our Art Dept. for a girl who
* has had Art or Fine Arts.
'Flapper Daze' Slates
Return to Twenties
Put away the bobby sox, boys,
the flappers have invaded the
Dressed in the attire of the
roaring '20's, several members of
the Maize team of Frosh Week-
end wandered around Yost Field
House Friday and Saturday nights
in the madness of Michigras.
* * *
THE THEME of the Maize
dance, which will be presented
Saturday in the League Ballroom,
is "Flapper Daze."
The cast of the floor show will
supplement Connie Kay, who
will play the part of Maizie, the
heroine of the show, in her es-
capades on the campus during
the flapper era.
The publicity committee, head-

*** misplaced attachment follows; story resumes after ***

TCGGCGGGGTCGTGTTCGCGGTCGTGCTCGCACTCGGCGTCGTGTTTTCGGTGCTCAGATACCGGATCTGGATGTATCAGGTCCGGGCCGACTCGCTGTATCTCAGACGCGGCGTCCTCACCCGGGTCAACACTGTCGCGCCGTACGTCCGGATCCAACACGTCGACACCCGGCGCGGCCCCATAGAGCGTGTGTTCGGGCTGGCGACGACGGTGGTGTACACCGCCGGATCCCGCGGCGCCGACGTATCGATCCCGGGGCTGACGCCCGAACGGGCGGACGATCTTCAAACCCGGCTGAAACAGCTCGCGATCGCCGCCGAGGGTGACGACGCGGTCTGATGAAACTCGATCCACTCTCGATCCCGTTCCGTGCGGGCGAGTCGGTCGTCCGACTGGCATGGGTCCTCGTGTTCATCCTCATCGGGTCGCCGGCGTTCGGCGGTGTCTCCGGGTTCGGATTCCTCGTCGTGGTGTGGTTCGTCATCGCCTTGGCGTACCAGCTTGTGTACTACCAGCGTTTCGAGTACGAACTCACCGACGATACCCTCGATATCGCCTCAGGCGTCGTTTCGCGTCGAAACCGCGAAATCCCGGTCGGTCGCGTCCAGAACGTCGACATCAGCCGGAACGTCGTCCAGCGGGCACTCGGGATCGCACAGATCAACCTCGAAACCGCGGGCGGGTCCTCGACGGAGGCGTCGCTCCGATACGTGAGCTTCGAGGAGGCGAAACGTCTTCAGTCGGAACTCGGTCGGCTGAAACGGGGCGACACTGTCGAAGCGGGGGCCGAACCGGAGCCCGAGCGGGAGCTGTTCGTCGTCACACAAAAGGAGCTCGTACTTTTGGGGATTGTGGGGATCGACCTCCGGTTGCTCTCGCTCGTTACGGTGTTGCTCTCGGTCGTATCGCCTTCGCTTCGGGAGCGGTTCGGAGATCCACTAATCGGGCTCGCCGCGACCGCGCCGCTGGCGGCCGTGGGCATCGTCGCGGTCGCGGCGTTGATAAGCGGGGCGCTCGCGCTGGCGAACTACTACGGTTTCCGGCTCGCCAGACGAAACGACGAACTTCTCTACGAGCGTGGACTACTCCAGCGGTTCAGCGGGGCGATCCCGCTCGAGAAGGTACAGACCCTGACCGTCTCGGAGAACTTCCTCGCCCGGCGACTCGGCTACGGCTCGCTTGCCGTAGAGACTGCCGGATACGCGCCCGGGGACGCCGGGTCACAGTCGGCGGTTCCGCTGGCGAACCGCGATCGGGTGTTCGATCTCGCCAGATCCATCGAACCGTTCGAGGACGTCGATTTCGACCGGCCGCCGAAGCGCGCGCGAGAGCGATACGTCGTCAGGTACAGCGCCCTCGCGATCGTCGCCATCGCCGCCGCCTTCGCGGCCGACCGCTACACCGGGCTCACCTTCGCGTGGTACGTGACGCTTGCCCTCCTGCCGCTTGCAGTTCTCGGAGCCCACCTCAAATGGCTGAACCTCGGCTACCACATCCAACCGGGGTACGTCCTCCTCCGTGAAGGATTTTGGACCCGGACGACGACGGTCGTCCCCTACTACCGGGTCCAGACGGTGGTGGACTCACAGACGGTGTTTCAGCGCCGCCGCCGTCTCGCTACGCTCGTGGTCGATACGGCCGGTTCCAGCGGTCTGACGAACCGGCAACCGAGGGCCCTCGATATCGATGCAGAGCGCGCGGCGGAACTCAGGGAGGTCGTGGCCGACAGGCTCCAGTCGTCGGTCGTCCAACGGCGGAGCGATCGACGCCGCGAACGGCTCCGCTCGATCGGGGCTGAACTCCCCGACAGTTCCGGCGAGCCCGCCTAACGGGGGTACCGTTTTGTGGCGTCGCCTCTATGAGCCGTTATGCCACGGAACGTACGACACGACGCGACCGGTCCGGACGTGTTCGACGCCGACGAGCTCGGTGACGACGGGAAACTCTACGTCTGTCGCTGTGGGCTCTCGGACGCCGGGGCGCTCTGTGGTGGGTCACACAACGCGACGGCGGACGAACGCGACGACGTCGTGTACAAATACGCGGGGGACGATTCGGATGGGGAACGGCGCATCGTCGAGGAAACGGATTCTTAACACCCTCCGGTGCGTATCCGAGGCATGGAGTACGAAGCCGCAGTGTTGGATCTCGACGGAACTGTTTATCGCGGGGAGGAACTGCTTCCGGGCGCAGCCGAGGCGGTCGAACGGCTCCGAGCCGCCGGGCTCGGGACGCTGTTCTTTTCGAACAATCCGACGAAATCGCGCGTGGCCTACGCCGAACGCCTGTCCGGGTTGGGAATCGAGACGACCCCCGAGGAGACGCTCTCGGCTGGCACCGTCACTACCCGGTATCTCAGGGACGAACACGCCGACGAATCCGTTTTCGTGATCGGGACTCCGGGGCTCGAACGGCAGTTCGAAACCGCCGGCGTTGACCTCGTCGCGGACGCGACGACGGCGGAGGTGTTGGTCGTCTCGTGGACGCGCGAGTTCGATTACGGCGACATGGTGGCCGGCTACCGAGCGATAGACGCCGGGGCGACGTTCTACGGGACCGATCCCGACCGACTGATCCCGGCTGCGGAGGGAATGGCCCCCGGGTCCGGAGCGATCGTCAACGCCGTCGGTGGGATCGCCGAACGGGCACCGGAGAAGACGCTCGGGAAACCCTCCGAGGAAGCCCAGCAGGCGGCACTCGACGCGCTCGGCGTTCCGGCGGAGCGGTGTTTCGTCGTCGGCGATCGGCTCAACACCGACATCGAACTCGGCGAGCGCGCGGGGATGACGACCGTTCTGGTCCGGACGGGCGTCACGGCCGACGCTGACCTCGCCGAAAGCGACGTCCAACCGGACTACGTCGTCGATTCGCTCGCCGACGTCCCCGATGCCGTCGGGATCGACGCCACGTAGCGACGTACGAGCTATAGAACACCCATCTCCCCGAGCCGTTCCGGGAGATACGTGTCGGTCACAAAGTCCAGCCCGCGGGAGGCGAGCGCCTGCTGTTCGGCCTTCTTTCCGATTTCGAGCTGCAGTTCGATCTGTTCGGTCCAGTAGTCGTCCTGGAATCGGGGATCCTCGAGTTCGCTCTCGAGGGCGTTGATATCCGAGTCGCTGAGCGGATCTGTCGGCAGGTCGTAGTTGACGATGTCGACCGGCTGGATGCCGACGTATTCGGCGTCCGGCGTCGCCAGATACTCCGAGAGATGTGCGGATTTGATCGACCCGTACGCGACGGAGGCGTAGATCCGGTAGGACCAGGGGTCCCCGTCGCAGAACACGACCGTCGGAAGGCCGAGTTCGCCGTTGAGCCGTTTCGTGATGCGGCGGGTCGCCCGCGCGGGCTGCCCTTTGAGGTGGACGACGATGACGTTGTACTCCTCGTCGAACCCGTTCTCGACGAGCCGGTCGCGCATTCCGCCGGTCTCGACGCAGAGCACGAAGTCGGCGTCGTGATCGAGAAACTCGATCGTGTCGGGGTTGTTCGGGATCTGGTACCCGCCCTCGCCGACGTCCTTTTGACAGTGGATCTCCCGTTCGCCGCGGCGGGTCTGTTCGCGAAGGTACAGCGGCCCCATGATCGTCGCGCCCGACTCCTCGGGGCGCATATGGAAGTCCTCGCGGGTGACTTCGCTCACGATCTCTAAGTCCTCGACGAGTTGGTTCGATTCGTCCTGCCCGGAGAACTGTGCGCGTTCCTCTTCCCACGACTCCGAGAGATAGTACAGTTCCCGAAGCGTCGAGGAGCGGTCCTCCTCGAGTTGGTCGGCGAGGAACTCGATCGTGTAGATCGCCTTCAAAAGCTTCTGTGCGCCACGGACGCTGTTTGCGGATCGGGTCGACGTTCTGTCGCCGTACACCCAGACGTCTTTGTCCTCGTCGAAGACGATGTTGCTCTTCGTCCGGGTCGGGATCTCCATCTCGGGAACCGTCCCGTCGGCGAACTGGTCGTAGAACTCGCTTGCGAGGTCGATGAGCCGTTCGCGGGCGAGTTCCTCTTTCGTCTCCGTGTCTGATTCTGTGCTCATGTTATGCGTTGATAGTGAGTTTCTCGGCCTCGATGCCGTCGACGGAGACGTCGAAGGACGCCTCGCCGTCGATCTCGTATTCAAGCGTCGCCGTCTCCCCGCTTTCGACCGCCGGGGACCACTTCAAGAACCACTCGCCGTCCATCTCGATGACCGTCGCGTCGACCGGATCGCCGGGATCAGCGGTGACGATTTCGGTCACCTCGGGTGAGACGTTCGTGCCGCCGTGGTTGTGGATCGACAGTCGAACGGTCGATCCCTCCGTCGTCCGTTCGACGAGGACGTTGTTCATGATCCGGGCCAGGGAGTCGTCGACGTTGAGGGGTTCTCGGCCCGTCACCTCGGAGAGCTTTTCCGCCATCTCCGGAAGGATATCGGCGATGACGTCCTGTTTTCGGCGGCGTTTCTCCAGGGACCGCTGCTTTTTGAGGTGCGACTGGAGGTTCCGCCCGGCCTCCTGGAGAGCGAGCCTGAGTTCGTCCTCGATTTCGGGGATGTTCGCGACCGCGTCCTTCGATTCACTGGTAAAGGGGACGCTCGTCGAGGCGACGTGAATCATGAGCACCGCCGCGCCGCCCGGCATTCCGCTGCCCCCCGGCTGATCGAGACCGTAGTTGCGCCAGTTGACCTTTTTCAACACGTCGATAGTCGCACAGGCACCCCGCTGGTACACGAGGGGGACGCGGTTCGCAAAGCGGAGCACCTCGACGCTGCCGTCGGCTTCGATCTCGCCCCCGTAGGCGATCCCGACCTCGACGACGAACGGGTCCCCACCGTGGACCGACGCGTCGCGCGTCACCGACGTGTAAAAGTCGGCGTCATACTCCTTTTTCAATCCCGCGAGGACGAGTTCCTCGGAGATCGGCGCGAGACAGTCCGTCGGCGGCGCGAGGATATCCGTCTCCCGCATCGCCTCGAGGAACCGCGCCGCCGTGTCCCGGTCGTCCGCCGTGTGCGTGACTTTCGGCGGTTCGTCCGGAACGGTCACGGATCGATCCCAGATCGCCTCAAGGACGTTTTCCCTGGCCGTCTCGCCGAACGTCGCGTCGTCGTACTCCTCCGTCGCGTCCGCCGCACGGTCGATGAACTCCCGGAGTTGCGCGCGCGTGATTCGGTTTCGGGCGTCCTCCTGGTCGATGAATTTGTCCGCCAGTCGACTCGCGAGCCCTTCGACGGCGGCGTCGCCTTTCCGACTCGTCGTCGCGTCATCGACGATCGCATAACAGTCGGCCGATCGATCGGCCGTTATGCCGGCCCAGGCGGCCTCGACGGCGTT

ed by Jo Phillips, also organized a
skit which was presented at the
Union dance Saturday night.
* * *
q * *
* * *
CUSTOMERS of the League
dining room have heard, to their
surprise, a completely new rendi-
tion of "Margie." The coeds have
replaced the latter record with a
new one entitled "Maizie," re-
corded by Ray Slavin, Jerry Hel-
fenbein, and Morry Passer.
Completing the efforts of the
committee to publicize their
dance is a "Flapper Day Sun-
dae." Several local ice cream em-
poriums have made the dish the
"sundae of the week."
The first points in the com-
petition between the Maize and
Blue teams were captured by the
Maize, when their team was
found to have the highest scholar-
ship of the two.
Points are given to the teams
on the basis of decorations, floor
show, number of tickets sold, pub-
licity and anything else that
could possibly be judged.